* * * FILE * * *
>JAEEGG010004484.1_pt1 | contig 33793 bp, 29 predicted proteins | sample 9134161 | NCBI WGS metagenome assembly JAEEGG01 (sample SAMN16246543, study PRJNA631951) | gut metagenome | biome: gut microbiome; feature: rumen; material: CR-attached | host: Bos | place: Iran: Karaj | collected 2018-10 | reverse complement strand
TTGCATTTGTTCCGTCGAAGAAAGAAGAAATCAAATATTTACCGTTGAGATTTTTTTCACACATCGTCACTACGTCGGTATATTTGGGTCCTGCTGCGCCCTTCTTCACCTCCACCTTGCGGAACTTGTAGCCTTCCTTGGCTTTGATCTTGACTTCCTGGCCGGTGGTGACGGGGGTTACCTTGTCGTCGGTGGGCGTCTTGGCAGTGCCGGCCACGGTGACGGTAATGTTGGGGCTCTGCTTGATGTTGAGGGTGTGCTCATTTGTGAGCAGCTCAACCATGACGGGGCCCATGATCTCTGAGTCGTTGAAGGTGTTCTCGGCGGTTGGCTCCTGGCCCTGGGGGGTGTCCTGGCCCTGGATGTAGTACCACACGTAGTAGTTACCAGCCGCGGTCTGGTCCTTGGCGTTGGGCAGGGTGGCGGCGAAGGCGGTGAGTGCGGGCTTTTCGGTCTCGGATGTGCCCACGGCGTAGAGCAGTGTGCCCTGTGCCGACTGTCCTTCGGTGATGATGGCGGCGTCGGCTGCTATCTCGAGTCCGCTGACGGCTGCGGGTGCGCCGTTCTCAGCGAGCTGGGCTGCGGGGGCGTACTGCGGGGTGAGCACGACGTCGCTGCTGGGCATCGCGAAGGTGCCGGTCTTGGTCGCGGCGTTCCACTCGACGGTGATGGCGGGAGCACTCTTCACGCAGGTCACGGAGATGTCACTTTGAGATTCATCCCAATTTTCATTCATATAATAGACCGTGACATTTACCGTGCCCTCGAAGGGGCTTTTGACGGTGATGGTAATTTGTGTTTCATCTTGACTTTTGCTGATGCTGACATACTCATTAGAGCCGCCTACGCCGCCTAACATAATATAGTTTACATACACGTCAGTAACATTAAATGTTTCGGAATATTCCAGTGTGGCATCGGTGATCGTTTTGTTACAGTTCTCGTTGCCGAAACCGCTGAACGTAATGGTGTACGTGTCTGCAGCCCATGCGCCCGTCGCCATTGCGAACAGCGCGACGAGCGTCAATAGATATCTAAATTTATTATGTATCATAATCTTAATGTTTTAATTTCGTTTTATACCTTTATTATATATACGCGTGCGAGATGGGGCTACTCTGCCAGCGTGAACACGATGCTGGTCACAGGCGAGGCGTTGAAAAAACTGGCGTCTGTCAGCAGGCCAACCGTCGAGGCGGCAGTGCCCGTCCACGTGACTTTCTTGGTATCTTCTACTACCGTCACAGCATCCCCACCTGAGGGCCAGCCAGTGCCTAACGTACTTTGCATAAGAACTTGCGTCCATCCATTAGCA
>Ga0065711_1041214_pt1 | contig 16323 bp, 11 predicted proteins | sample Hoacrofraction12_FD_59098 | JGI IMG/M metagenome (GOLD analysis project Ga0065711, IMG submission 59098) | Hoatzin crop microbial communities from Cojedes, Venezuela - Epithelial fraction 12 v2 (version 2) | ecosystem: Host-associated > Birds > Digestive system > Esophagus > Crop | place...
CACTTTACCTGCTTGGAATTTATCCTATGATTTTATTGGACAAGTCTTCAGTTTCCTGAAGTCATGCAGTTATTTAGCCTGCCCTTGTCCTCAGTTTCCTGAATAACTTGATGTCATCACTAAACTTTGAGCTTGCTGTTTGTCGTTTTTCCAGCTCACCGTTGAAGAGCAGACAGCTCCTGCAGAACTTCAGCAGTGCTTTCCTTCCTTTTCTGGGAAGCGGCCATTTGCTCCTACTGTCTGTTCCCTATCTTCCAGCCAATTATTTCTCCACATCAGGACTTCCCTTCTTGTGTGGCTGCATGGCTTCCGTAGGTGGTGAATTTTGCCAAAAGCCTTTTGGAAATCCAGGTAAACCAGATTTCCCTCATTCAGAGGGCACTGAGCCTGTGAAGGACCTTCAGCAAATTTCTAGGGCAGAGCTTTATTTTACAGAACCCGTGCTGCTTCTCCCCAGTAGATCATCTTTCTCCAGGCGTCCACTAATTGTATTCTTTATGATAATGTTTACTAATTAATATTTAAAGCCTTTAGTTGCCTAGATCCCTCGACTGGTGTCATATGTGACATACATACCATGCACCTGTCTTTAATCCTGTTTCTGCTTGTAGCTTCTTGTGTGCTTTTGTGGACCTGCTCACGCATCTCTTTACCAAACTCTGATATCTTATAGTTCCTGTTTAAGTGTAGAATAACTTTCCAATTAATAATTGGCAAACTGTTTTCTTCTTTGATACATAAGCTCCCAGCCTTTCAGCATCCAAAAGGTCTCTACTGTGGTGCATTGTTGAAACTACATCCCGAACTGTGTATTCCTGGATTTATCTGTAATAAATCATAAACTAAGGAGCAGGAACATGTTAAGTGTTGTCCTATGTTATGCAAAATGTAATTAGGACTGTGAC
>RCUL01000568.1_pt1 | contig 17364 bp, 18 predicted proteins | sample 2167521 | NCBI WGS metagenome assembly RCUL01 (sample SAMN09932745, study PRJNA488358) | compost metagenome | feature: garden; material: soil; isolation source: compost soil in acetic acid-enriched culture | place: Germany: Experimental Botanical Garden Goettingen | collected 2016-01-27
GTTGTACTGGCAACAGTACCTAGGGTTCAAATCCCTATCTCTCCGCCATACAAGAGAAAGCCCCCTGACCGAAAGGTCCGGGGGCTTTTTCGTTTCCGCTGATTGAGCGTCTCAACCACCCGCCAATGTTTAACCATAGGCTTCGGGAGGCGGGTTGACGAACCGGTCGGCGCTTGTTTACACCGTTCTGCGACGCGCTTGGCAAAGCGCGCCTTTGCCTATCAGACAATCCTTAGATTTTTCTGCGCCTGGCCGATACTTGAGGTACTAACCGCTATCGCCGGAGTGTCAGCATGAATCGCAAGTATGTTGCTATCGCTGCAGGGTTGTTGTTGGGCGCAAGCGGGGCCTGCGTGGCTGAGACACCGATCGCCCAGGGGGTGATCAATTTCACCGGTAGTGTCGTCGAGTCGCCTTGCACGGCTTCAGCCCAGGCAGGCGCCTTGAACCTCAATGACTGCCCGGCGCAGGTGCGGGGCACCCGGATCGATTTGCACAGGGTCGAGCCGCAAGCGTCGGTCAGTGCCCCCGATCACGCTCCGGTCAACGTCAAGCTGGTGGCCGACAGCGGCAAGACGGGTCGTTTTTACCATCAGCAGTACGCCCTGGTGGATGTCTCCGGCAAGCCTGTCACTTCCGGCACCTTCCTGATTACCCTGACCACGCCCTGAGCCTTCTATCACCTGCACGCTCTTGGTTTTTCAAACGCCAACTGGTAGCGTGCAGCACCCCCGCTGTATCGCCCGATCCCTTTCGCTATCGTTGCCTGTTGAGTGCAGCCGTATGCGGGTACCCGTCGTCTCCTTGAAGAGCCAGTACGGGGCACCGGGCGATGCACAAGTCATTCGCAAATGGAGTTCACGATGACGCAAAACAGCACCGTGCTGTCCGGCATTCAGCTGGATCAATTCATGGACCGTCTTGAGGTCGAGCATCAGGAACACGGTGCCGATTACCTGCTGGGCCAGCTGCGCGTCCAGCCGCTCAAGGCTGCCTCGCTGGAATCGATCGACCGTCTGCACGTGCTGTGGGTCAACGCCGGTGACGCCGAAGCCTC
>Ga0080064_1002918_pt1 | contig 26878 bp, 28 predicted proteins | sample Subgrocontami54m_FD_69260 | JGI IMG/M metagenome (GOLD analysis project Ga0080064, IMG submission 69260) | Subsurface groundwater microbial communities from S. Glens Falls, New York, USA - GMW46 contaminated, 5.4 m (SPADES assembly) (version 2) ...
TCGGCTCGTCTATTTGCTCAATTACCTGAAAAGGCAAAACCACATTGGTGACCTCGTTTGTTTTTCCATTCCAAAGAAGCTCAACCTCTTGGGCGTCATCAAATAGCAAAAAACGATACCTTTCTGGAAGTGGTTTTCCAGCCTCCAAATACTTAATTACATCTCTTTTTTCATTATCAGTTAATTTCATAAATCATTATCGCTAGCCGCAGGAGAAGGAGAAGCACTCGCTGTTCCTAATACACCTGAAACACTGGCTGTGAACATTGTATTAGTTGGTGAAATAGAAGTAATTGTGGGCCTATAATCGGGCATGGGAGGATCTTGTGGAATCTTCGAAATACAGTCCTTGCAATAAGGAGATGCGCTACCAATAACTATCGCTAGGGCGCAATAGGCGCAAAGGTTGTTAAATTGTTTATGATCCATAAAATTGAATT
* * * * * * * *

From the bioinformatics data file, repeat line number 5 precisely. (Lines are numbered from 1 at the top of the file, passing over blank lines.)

>RCUL01000568.1_pt1 | contig 17364 bp, 18 predicted proteins | sample 2167521 | NCBI WGS metagenome assembly RCUL01 (sample SAMN09932745, study PRJNA488358) | compost metagenome | feature: garden; material: soil; isolation source: compost soil in acetic acid-enriched culture | place: Germany: Experimental Botanical Garden Goettingen | collected 2016-01-27